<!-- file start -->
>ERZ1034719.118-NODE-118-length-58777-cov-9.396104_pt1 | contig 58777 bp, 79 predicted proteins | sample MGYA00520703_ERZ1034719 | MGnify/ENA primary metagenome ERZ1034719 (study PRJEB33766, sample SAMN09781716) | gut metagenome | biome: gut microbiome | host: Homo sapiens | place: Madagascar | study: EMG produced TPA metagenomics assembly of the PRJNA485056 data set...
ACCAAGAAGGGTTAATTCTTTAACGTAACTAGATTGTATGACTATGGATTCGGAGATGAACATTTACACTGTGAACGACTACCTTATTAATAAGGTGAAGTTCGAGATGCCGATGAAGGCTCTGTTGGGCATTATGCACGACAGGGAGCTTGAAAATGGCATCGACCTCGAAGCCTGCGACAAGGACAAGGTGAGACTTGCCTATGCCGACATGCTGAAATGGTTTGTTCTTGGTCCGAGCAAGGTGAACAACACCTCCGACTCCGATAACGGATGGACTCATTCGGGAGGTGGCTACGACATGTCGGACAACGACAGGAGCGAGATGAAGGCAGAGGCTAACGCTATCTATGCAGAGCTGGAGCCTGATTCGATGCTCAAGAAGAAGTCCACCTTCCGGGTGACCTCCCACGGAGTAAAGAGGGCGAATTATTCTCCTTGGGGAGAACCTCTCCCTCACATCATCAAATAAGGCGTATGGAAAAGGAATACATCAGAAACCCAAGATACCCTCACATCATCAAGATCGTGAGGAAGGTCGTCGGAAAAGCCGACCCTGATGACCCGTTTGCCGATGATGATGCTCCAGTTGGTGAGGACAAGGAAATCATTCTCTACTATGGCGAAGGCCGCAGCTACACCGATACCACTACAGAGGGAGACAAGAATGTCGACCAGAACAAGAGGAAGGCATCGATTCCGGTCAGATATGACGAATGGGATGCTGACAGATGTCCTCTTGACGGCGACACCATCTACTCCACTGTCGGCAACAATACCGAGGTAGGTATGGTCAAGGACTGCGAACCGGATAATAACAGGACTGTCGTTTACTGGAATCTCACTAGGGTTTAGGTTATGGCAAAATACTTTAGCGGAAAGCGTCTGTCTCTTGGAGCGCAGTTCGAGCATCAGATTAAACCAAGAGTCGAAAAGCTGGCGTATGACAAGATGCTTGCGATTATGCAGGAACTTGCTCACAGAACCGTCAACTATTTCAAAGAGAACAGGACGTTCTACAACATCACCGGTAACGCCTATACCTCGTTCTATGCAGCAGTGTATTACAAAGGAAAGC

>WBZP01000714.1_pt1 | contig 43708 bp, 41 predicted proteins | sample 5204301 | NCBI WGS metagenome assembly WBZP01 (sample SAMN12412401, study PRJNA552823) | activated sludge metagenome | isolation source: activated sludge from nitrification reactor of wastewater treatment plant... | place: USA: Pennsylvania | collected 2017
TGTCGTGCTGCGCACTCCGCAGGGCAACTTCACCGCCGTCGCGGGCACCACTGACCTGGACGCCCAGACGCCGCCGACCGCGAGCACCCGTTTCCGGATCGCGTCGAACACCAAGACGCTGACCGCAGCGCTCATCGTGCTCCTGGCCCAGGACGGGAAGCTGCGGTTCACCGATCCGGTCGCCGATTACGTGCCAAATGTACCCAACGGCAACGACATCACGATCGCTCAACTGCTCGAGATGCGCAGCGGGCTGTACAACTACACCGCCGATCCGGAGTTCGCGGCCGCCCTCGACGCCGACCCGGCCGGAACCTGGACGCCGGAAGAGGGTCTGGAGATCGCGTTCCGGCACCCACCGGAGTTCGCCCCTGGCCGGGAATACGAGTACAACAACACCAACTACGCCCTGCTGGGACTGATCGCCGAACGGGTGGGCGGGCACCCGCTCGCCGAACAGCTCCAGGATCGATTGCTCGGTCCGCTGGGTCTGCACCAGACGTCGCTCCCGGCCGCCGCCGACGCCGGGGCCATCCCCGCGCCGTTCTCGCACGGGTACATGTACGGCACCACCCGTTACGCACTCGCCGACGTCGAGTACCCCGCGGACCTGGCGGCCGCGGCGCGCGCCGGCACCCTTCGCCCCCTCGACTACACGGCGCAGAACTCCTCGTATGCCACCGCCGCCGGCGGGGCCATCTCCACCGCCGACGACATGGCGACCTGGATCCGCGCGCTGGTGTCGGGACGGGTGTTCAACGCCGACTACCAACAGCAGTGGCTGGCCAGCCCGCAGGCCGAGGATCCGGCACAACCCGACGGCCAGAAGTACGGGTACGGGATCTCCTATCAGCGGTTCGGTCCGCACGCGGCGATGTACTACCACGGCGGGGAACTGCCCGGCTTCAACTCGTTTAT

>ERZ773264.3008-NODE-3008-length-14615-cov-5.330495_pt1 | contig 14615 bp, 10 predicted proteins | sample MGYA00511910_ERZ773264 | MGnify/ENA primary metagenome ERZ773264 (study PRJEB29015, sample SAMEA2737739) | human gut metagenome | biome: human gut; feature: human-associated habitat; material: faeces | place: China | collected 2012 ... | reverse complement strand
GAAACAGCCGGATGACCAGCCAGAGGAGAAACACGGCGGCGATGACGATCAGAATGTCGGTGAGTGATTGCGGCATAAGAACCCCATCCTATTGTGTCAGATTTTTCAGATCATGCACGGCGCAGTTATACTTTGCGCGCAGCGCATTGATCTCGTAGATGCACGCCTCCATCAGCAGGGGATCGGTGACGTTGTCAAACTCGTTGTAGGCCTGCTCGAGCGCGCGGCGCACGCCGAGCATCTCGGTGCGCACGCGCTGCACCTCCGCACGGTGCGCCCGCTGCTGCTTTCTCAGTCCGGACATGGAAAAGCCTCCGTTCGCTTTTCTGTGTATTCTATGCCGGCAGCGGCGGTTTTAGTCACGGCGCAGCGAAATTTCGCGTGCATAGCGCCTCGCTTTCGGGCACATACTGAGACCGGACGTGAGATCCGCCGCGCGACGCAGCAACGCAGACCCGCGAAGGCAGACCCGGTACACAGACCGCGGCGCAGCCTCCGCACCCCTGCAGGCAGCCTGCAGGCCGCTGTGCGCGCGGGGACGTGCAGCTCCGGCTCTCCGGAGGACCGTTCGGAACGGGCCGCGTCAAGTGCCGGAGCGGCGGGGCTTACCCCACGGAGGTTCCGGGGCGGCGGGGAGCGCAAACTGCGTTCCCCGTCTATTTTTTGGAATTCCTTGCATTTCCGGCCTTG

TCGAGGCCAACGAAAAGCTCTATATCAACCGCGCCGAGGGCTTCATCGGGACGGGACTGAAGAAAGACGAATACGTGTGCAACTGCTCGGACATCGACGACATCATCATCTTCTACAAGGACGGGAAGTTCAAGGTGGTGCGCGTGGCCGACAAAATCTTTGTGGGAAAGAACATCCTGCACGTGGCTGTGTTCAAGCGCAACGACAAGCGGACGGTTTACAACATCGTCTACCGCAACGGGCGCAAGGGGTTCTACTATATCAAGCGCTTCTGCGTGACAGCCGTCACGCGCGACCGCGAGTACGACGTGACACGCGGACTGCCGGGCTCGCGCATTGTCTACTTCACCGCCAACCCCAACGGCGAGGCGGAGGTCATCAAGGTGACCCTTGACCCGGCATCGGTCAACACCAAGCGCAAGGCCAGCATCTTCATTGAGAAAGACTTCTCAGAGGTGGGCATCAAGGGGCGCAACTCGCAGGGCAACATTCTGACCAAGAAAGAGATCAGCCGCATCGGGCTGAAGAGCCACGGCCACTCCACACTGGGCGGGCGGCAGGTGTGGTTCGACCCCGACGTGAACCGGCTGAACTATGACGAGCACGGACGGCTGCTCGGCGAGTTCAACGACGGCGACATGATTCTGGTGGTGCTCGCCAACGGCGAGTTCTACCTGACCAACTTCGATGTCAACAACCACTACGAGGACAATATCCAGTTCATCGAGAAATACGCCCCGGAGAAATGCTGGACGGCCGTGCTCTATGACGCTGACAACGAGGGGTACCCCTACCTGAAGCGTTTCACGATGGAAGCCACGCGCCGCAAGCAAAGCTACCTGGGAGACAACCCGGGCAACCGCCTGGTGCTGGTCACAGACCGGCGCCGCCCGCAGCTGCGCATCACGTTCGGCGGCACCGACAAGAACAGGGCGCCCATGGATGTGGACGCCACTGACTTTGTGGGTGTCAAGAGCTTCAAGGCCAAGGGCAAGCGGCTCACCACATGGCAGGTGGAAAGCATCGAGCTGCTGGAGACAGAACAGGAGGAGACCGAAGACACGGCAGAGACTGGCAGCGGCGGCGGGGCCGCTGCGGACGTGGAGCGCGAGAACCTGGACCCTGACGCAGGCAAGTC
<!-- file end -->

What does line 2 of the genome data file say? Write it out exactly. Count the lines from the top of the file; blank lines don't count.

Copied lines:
ACCAAGAAGGGTTAATTCTTTAACGTAACTAGATTGTATGACTATGGATTCGGAGATGAACATTTACACTGTGAACGACTACCTTATTAATAAGGTGAAGTTCGAGATGCCGATGAAGGCTCTGTTGGGCATTATGCACGACAGGGAGCTTGAAAATGGCATCGACCTCGAAGCCTGCGACAAGGACAAGGTGAGACTTGCCTATGCCGACATGCTGAAATGGTTTGTTCTTGGTCCGAGCAAGGTGAACAACACCTCCGACTCCGATAACGGATGGACTCATTCGGGAGGTGGCTACGACATGTCGGACAACGACAGGAGCGAGATGAAGGCAGAGGCTAACGCTATCTATGCAGAGCTGGAGCCTGATTCGATGCTCAAGAAGAAGTCCACCTTCCGGGTGACCTCCCACGGAGTAAAGAGGGCGAATTATTCTCCTTGGGGAGAACCTCTCCCTCACATCATCAAATAAGGCGTATGGAAAAGGAATACATCAGAAACCCAAGATACCCTCACATCATCAAGATCGTGAGGAAGGTCGTCGGAAAAGCCGACCCTGATGACCCGTTTGCCGATGATGATGCTCCAGTTGGTGAGGACAAGGAAATCATTCTCTACTATGGCGAAGGCCGCAGCTACACCGATACCACTACAGAGGGAGACAAGAATGTCGACCAGAACAAGAGGAAGGCATCGATTCCGGTCAGATATGACGAATGGGATGCTGACAGATGTCCTCTTGACGGCGACACCATCTACTCCACTGTCGGCAACAATACCGAGGTAGGTATGGTCAAGGACTGCGAACCGGATAATAACAGGACTGTCGTTTACTGGAATCTCACTAGGGTTTAGGTTATGGCAAAATACTTTAGCGGAAAGCGTCTGTCTCTTGGAGCGCAGTTCGAGCATCAGATTAAACCAAGAGTCGAAAAGCTGGCGTATGACAAGATGCTTGCGATTATGCAGGAACTTGCTCACAGAACCGTCAACTATTTCAAAGAGAACAGGACGTTCTACAACATCACCGGTAACGCCTATACCTCGTTCTATGCAGCAGTGTATTACAAAGGAAAGC